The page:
Like any deployed troops, Russian soldiers make calls back home to reconnect with family, friends and other loved ones. Unlike most deployed troops, the calls they’re making candidly reveal the terrible experiences of an unjust war, one they weren’t prepared mentally or physically to fight.
The Associated Press obtained thousands of these calls, and detailed the shockingly grim and deadly picture of what life is like on the front lines of the Ukraine war for the young Russian men who are fighting it. Around 2,000 conversations were intercepted from a Russian unit that Ukrainians say committed war crimes in Bucha, a town near Ukraine’s capital of Kyiv, in March 2022.
Many Russians joined the military for the same reasons many people around the world joined the army: they needed money. They didn’t know they would be deploying to invade Ukraine at the last minute. They were told by Russian officials that Ukraine was governed by an oppressive Nazi regime and the Russians would be liberating the country – and would be welcomed as such by the Ukrainian people.
Russian soldiers were also told that Kyiv would fall to Russian forces within a week and the war would be pretty much over by then. The battle for Kyiv instead lasted longer than a month and the result was a withdrawal of Russian forces from the areas around Kyiv, pushing the Russians all the way back toward their border with Ukraine.
The young Russian troops, the intercepted calls reveal, know they were misled into the war and began looting, drinking and growing more violent as the fear and uncertainty along the front lines only grew. They revealed they were under orders to kill prisoners of war and civilians, so many took to getting drunk so they could follow such orders.
The Associated Press detailed the stories of three Russian soldiers who were in Bucha when such atrocities were committed, but could not find evidence of their being involved. The AP can only confirm what the soldiers confessed on the call back to their homes in Russia. Their mothers cannot believe the stories they are told by their sons.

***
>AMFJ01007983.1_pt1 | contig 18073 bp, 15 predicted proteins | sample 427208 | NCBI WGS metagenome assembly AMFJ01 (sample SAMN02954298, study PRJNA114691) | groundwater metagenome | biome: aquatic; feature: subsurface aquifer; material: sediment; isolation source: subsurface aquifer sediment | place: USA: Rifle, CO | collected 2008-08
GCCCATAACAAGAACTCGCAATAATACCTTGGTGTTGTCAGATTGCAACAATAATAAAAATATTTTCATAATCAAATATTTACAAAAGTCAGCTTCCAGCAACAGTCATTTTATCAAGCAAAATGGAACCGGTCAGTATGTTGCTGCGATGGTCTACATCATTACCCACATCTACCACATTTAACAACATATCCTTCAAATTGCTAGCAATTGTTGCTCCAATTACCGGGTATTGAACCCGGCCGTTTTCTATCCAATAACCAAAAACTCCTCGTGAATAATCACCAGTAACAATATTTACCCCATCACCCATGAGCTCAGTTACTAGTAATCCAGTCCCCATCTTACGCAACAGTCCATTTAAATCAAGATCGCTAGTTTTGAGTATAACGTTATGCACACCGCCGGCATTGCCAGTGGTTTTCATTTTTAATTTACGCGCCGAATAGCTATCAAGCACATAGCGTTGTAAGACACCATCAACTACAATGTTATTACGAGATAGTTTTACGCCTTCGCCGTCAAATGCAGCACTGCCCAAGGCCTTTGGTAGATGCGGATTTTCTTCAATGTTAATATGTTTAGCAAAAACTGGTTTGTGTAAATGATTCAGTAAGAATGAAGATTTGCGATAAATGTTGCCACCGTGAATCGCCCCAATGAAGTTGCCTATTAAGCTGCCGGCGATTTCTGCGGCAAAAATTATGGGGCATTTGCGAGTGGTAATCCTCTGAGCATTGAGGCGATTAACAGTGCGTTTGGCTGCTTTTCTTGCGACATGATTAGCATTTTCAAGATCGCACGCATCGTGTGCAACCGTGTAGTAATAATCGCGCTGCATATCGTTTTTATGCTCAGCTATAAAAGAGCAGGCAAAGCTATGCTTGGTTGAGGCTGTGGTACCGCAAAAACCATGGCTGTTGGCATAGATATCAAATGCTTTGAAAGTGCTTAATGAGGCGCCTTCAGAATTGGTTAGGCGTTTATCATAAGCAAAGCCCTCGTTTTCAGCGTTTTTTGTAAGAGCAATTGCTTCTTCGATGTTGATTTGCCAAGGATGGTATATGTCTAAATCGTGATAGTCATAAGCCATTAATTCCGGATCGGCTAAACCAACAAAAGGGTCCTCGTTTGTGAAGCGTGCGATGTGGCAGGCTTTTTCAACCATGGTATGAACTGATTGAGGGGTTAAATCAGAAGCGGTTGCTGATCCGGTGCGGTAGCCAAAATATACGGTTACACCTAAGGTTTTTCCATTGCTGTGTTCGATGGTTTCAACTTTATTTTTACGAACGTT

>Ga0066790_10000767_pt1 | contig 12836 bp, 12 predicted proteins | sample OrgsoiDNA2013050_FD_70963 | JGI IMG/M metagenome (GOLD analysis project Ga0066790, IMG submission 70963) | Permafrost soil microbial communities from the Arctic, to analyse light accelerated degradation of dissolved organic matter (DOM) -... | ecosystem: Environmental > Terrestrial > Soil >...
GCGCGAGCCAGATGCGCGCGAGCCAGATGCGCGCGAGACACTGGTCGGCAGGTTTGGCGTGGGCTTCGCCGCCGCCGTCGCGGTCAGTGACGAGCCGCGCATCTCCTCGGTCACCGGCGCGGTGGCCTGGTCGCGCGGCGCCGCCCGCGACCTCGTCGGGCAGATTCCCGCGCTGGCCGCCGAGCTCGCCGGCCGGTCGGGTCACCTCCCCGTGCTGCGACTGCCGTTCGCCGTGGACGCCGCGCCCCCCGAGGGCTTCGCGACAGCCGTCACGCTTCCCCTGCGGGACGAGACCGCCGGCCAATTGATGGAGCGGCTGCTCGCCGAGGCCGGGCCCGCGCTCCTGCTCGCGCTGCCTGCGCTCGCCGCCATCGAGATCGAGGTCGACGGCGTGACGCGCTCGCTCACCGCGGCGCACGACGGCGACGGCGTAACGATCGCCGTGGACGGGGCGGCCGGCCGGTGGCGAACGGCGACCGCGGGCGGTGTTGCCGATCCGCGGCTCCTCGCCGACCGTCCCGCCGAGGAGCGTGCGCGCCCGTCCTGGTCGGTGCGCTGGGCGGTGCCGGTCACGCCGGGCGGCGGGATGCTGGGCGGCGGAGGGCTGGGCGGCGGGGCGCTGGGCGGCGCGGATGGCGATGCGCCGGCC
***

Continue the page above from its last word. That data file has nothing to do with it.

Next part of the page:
One mother, whose son is called “Leonid” by the AP, expressed shocked disbelief to discover her son is looting the abandoned homes of Ukrainian civilians. She is also shocked about the fact that Russian troops are missing basic supplies, such as food, socks and cookware. When she discovers that Russian troops are torturing and murdering civilians, she can only reply a short “mhm.”
Another soldier, called Ivan, was in the Russian military conducting an exercise in Belarus when he received a Telegram message that Ukrainians were committing genocide against Russians in Ukraine and that the war would start soon. Once sent to Ukraine, All Ivan could think of is his girlfriend, Olya. His mother is fully supportive of Putin’s invasion and says as much, encouraging her son to “kill them all.” Ivan, her only son, was killed in July 2022.
Maxim is the third caller from the Russian military in Ukraine. He too was sent to Bucha in March 2022. Maxim spends most of his time intoxicated, because he is taking just as much fire from Russian forces as he is Ukrainian. He is able to call home using the captured mobile phones of Ukrainian civilians. He also loots for gold to help his family’s financial troubles back home.
To read the entire account of Russian phone calls back home or listen to the audio recordings in full, check out the full article by the Associated Press.